“I have no cute acronym to describe me. Six years ago, I was a divorced female with no kids (DFNK) and now I am a committed (meaning not married but in a committed relationship) female with 3 adult ‘bonus’ kids – twin 25-year-old young women, and an almost 21-year-old young man (Eric) with profound disabilities.
Eric was born with Williams Syndrome and is also autistic. He has severe developmental delays as well as complex medical issues that include a congenital heart defect and chronic kidney disease. What would the acronym be for me at this stage of my life – CF3BK? There really is none that would make sense to anyone but me.
I choose to call the kids my step-kids because that it’s easier for people to understand and it best describes our closeness. Together, along with my partner Jerry, we are a family.
When I met Jerry a little over six years ago, I was actively in the adoption process. I had passed a home study by an adoption agency and was working with various networks to adopt a child. I had always felt called to adopt even before I struggled to have my own child during my marriage. This wish has always been in my heart, to both save a life and to have a family. So, when I found myself divorced and single at 40 I didn’t want to wait any longer!
At 42, as an adoption match fell apart, I met Jerry. We fell in love. A short while later, I met his beautiful twin daughters, Kaitlyn and Chelsea, who were 19 at the time, and we also fell in love. Jerry moved in (with his two cats), and the twins moved in for a while, too. Eventually, I met Eric who lived with his mom a few hours away and he stole the rest of my heart.
A few years ago, Eric abruptly came to live with us when his mom passed away unexpectedly. Up until that time, I had very little experience with special needs. I had no idea what to do or how to do it, but I knew with absolute certainty I was ready.
It’s hard to describe how I knew. It came from a deep place in my bones, call it intuition, gut instinct. It was one of those rare times my heart and head were in complete synch. I recall taking my mom and dad for coffee, and telling them Eric was coming and I was ‘all in’. They responded by saying, ‘Then so are we.’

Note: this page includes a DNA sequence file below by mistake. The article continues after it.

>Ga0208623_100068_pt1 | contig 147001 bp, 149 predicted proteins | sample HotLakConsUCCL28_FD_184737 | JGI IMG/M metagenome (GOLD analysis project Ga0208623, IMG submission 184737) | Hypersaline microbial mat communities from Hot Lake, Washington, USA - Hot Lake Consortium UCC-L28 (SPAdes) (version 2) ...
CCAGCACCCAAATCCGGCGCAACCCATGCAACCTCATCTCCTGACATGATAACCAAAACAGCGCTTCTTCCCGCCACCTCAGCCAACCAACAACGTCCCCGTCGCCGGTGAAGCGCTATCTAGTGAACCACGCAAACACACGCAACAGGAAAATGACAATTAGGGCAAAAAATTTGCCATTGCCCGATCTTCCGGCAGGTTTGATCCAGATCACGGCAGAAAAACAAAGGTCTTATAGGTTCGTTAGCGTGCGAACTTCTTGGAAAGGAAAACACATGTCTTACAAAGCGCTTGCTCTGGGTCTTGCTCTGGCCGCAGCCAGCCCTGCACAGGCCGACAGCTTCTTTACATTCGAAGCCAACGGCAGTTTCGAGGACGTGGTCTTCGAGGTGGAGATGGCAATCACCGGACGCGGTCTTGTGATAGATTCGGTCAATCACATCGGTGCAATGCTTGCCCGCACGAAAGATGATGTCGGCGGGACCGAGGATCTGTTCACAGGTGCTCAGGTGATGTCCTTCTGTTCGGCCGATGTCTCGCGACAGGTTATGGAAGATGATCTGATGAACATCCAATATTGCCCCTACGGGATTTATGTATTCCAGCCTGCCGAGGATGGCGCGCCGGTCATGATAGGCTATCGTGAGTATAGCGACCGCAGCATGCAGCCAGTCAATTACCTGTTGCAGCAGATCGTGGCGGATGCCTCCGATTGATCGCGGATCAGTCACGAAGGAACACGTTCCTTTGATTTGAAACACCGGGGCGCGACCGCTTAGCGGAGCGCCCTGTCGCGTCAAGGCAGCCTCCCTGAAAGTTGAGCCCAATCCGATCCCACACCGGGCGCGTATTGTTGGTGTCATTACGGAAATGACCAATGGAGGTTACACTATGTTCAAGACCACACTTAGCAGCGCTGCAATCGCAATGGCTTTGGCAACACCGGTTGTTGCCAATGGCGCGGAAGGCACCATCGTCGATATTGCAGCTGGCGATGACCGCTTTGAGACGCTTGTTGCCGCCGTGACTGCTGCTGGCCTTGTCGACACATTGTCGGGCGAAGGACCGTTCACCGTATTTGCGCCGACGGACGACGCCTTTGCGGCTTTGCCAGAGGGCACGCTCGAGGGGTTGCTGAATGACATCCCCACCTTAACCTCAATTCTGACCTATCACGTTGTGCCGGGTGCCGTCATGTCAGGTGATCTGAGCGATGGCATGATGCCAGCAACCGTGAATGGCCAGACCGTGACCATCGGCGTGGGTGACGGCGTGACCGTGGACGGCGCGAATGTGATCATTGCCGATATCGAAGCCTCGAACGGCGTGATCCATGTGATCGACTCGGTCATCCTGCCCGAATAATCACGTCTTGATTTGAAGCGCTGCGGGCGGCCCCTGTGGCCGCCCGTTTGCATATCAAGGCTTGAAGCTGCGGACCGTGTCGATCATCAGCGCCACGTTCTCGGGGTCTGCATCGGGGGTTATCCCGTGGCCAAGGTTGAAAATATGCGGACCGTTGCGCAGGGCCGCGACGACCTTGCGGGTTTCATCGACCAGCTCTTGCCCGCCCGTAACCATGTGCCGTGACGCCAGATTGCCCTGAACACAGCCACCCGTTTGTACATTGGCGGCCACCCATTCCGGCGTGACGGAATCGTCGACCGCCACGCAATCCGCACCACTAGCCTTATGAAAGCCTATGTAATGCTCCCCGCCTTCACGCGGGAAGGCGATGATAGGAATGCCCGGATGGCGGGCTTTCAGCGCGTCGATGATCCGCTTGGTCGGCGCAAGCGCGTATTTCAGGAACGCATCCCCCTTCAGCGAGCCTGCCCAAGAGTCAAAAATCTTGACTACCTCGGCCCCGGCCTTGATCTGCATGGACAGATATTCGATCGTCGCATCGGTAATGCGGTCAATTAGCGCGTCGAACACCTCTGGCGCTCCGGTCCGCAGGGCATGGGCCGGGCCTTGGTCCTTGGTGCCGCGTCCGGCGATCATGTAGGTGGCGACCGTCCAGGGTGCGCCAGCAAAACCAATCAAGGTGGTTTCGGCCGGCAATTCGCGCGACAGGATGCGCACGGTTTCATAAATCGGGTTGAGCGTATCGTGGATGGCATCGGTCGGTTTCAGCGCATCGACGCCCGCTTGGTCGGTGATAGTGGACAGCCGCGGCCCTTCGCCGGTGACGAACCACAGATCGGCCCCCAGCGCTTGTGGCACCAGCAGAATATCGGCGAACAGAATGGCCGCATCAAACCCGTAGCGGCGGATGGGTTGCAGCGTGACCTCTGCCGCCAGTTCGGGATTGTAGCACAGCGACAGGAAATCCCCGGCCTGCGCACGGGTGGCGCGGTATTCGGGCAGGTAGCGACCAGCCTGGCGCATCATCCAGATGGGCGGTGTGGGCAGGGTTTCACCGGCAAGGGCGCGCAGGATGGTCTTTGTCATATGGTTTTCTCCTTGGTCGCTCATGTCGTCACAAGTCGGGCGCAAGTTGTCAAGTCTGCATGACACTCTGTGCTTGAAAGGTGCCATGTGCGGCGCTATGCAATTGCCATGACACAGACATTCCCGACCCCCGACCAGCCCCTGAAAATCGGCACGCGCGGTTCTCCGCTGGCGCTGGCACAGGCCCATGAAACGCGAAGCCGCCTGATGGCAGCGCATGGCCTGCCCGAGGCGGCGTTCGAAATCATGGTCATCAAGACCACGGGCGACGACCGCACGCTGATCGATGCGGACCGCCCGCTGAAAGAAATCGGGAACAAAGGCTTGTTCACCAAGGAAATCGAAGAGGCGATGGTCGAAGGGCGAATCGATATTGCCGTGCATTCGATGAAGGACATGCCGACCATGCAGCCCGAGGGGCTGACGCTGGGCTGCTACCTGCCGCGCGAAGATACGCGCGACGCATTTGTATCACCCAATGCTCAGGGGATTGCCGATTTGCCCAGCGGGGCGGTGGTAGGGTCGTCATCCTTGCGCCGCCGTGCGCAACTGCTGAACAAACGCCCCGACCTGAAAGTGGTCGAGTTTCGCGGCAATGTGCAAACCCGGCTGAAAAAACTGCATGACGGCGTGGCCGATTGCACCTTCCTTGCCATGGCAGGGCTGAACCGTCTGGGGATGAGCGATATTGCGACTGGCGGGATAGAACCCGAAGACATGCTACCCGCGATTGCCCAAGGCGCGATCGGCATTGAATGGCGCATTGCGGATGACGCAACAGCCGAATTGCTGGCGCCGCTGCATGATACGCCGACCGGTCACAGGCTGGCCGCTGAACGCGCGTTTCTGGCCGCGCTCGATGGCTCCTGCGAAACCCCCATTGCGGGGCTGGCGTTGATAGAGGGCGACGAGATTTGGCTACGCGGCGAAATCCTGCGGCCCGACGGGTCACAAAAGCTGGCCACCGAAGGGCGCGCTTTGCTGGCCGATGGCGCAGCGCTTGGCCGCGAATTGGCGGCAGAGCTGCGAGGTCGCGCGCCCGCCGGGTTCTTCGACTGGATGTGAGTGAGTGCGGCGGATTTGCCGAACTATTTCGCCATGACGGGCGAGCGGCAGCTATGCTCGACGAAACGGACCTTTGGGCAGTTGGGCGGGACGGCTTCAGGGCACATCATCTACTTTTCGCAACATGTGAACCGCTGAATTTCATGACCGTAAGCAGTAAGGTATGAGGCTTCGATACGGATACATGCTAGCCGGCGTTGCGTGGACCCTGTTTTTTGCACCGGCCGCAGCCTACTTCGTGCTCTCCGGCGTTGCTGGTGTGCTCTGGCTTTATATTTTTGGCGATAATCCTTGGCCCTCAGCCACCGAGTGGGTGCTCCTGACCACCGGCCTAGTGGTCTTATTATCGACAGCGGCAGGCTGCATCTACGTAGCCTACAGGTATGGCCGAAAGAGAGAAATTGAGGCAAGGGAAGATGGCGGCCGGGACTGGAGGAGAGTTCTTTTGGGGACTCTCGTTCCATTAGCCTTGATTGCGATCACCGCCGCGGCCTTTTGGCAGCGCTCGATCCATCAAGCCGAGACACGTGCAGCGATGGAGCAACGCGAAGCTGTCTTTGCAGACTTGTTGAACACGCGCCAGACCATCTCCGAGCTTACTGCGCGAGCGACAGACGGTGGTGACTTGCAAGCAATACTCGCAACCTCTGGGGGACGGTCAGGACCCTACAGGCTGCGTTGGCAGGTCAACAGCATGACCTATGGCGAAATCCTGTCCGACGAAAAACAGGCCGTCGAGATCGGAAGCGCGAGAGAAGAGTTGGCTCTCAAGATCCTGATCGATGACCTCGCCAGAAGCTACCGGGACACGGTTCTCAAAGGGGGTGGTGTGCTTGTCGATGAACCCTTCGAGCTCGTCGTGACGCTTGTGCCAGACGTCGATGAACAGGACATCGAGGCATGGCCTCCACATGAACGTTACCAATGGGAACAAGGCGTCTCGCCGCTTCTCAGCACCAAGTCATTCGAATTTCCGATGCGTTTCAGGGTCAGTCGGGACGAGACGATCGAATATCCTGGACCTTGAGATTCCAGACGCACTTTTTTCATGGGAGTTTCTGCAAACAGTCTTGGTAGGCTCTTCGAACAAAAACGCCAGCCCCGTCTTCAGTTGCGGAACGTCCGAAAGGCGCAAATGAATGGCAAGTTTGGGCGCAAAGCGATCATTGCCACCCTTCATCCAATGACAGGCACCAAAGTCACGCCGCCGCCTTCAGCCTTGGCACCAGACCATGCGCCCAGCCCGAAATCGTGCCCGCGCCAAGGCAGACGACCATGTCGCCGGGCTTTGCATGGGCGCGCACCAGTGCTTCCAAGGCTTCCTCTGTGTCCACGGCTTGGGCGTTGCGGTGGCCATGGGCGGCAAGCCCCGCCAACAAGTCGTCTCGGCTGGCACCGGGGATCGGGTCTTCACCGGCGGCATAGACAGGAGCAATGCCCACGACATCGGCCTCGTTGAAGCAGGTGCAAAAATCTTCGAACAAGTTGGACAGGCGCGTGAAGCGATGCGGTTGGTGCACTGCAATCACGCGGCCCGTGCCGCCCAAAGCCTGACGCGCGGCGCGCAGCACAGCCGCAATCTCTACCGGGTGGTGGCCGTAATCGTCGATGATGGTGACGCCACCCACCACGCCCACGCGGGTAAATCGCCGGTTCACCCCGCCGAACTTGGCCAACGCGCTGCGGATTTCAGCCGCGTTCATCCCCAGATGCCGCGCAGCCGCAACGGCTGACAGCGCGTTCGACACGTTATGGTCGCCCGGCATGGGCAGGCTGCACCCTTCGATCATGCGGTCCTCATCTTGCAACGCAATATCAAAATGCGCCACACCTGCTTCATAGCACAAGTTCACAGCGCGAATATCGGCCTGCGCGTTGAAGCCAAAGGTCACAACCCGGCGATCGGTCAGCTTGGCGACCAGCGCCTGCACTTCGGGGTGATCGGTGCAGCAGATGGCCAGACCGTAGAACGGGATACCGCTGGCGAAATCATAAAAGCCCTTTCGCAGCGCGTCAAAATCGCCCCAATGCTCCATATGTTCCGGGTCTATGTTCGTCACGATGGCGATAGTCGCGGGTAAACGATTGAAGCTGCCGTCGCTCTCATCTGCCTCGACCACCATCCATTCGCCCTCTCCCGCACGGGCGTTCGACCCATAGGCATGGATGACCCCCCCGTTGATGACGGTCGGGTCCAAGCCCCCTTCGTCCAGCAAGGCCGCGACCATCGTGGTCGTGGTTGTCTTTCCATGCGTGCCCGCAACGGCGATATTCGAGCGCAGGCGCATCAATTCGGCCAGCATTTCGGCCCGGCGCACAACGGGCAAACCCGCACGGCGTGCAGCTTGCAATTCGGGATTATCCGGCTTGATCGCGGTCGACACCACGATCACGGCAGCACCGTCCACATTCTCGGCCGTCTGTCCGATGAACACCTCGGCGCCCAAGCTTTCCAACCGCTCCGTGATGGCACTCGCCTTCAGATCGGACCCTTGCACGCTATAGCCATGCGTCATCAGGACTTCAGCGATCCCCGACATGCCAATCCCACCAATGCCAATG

With tremendous help from Eric’s sisters, Kaitlyn and Chelsea, my life with Jerry changed overnight. We went from being a carefree couple that traveled often to full-time caregivers of a medically complex child that required tube feeds and diaper changes. I won’t pretend it was easy. It wasn’t. The family dynamics shifted dramatically. The kids were in a great deal of pain mourning their mom. Eric was so full of anxiety that he would bite his lips until they bled. He was grossly underweight, and though he could walk, he would fatigue quickly. The twins struggled with their grief. We had been once incredibly close, but suddenly we had distance between us. We struggled with control, trust, grief, communication, disconnection. It felt like a bomb had gone off in our family and blew us up.
During all of this turmoil, Eric truly was the glue that kept us together, as well as my faith that I was where I was supposed to be. One particularly emotional night, I was struggling. We had had some sort of family drama. Jerry and I were not in synch and I was feeling really disconnected and alone. My head was swirling with negative thoughts and my heart was feeling fear, confusion, and doubt…even despair. I went into Eric’s room and pulled out a book I liked to read to him called ‘You’re Here for a Reason’ by Nancy Tillman. All of a sudden, as I was reading, I felt the most incredible sense of peace. I felt as though God was speaking directly to me as I read these words:
‘You’re here for a reason, It’s totally true, You’re part of a world that is counting on you. Life works together, the good and the bad, the silly and awful, the happy and sad…to paint a big picture we can’t always see…a picture that needs you, most definitely. Remember the next time a day goes all wrong, to somebody else, you will be always be strong.’